It's official, watching the movie MILK is good for you, good for the soul, good for gay rights and basically a really good film.
From the start the use of archive footage helps grounds the movie in reality. Again it's one of those films that's hard to say you enjoyed as it deals with the assassination of a gay rights campaigner and prominent city official, but his story is equally uplifting, sad, poignant and well worth watching.
By using archive news coverage to let the audience know up front that Harvey Milk and the Mayor of San Francisco, George Moscone, were murdered (if you didn't already know - they were killed thirty years ago today on 27th November 1978), we're not left waiting for some dramatic death scene but are able to witness the story of his life, his loves and his struggles for the gay movement in California. Then when his inevitable death comes, it's not that sad imagery which is the message we are left with, but the sense of hope and determination to prevail that his life embodied.
Sean Penn and James Franco, in fact the whole cast, are so believable in their roles. The movie feels like a real gay life story. For once you believe that the lead actors have a gay relationship, that their on screen affection and kisses are convincingly real.
Sean Penn just is Harvey Milk. Having Penn relate the story of Harvey's life, on a tape recorder in the event of his assassination, makes you believe he is actually telling you his own life story.
As the movie is based on true life events this film could either have been very preachy, politically boring or alternatively becoming overly sensational. Set in late 70's Castro district of San Francisco if the movie hadn't been made by an openly gay film maker, Gus Van Sant, it could have descended into into a debauched spectacle of bath houses and gay stereotypes. Instead we get a genuinely human drama, with gay kisses, gay love, gay lives, gay culture and life in general in late 70's San Francisco.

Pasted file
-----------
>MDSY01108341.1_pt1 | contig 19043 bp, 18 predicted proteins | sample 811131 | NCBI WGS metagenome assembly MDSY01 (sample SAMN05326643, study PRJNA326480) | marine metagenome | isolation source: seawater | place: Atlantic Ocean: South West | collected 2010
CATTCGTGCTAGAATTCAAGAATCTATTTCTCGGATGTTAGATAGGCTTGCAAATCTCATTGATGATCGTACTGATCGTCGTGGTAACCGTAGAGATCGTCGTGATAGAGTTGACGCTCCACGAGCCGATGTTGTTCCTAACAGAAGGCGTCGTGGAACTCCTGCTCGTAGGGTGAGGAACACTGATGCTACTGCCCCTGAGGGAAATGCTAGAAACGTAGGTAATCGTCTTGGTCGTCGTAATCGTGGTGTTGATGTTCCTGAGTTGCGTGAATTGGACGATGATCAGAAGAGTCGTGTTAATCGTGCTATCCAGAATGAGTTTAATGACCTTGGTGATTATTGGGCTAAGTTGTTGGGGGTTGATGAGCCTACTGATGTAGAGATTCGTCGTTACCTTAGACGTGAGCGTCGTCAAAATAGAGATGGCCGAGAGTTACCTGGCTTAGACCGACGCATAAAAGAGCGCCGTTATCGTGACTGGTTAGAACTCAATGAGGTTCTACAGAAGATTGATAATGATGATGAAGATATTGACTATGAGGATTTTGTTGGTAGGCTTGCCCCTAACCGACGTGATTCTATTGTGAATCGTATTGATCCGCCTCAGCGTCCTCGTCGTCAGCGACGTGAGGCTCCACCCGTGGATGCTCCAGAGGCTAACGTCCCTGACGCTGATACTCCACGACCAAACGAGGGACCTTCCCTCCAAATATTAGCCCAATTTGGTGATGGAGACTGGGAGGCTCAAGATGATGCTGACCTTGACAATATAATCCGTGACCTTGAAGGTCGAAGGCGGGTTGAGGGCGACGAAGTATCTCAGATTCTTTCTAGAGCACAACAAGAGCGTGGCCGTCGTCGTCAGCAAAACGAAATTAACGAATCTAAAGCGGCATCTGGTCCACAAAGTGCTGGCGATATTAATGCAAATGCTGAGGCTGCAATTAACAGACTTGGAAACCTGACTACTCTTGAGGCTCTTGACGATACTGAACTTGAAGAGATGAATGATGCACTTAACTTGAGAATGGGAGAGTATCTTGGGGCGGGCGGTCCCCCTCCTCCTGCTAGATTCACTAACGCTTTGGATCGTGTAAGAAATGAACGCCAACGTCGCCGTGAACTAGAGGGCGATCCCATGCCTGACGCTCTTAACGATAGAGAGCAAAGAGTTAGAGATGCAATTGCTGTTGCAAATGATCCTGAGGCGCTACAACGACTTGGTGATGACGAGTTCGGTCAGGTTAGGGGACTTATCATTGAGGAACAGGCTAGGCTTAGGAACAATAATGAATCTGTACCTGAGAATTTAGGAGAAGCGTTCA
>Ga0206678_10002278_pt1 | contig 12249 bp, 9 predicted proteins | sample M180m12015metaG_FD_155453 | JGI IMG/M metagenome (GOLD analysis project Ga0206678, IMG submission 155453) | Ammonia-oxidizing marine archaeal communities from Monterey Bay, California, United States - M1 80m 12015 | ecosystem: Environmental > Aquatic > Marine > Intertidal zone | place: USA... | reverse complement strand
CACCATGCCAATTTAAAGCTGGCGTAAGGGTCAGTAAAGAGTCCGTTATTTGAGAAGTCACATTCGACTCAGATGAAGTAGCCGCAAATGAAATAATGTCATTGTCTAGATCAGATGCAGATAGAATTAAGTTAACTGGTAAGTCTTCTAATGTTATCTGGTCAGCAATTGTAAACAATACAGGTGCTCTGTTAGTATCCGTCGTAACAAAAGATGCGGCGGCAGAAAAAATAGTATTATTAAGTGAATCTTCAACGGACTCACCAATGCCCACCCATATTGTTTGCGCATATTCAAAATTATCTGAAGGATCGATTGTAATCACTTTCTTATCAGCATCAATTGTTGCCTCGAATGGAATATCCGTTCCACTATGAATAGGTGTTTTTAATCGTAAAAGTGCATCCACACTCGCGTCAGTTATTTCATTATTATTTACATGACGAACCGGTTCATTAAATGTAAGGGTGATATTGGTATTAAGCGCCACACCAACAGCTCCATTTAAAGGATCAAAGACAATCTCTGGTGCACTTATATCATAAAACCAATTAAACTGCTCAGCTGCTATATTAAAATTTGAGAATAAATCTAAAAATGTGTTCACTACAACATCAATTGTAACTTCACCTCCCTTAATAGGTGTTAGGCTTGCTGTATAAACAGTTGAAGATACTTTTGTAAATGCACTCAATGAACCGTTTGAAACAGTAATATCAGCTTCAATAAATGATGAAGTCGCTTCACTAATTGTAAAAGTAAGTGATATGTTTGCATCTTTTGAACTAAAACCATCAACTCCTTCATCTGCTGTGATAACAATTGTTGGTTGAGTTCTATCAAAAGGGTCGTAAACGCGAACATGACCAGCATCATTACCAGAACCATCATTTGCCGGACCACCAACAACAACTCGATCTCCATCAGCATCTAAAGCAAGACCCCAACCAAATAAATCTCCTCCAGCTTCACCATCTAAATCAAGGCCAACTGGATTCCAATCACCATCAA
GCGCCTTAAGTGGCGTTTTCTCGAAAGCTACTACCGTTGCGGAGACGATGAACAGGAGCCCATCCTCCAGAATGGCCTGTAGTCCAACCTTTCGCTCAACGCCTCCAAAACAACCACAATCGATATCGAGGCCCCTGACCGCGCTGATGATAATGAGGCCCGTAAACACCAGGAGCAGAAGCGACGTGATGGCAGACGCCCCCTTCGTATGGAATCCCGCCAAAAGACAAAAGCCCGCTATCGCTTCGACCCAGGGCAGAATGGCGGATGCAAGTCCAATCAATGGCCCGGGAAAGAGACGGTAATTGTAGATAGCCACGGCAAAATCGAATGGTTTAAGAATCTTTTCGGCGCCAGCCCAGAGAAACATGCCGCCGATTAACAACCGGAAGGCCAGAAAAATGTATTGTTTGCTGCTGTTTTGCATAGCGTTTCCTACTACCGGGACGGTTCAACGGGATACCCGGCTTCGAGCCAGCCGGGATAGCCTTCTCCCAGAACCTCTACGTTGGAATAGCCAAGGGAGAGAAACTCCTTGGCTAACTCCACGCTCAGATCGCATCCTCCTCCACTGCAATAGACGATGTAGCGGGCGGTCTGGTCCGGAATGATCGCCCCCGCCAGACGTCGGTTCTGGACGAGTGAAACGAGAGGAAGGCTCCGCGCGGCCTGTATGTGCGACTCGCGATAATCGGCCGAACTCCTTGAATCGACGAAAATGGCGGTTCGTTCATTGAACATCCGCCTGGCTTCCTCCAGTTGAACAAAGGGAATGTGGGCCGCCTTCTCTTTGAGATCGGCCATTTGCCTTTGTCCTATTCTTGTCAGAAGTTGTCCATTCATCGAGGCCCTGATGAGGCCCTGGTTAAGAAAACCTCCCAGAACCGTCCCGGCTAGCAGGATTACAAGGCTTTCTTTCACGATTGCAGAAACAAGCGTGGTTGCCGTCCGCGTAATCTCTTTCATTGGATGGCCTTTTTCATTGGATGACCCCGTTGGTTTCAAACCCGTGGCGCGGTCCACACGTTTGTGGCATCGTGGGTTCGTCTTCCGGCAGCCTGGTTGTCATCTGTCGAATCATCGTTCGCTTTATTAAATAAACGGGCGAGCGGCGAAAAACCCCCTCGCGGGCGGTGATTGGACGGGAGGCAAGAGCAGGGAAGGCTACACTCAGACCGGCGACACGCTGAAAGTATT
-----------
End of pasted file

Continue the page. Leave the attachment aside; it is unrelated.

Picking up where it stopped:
I found the movie immensely watchable. Growing up in the UK and quite ignorant of the gay rights movement in the States (I was born in 1974, so forgive me as I didn't live through it in the same way as other people did), it was interesting and compelling to see how Harvey Milk and his supporters repeatedly tried to get him into local government as one of the San Francisco Board of Supervisors.
Having visited San Francisco and the Castro and loved it, it was also amazing to see the past created convincingly on film.
Watching the movie and seeing the witch-hunt against gay teachers and their friends created by the homophobic likes of Anita Bryant make me glad I didn't have to live through that time of persecution, fear and hate in the 70's and that several decades on I've been fortunate to grow up in a slightly more enlightened world, which makes it easier for each generation of gay men and women to accept who they are and come out to friends and family. Not that growing up gay in Wales was ever easy, but compared to how it could have been it was.
There's an interesting quote by John Cloud from an article in TIME magazine which read: "To be young and realize you were gay in the 1970's was to await an adulthood encumbered with dim career prospects, fake wedding rings and darkened bar windows". It makes you realise how far we have come today, although there's still a long way to go too for true equality for all!
I think MILK is great at outlining the struggle of being openly gay in the 70's and highlights the continuing challenge for acceptance today. It saddens me that history does seem to be repeating itself here in California with the passing of Proposition 8, which takes away the rights of same sex partners to marry, but I'm reassured by the fact that we've faced setbacks together in the past and overcome them.
Anyway, I was moved by the events in the film and although saddened, thought it ended with a positive message of hope. I think that MILK deserves four **** stars. We saw the film at a sold-out performance at the ArcLight Hollywood (where you'll also find costumes and props from the movie on display) and it was quite a unifying experience watching with a predominantly gay audience and at times it was like a pantomime of cheers, laughs, applause and even hissing at the villains. I'm also sure that some of the crowd joined me in shedding a tear or two at the end of the film.
Anyway, whether you're gay or straight go see it to understand a little bit of history.
Today enjoy a very Happy Thanksgiving and eat, drink and be merry...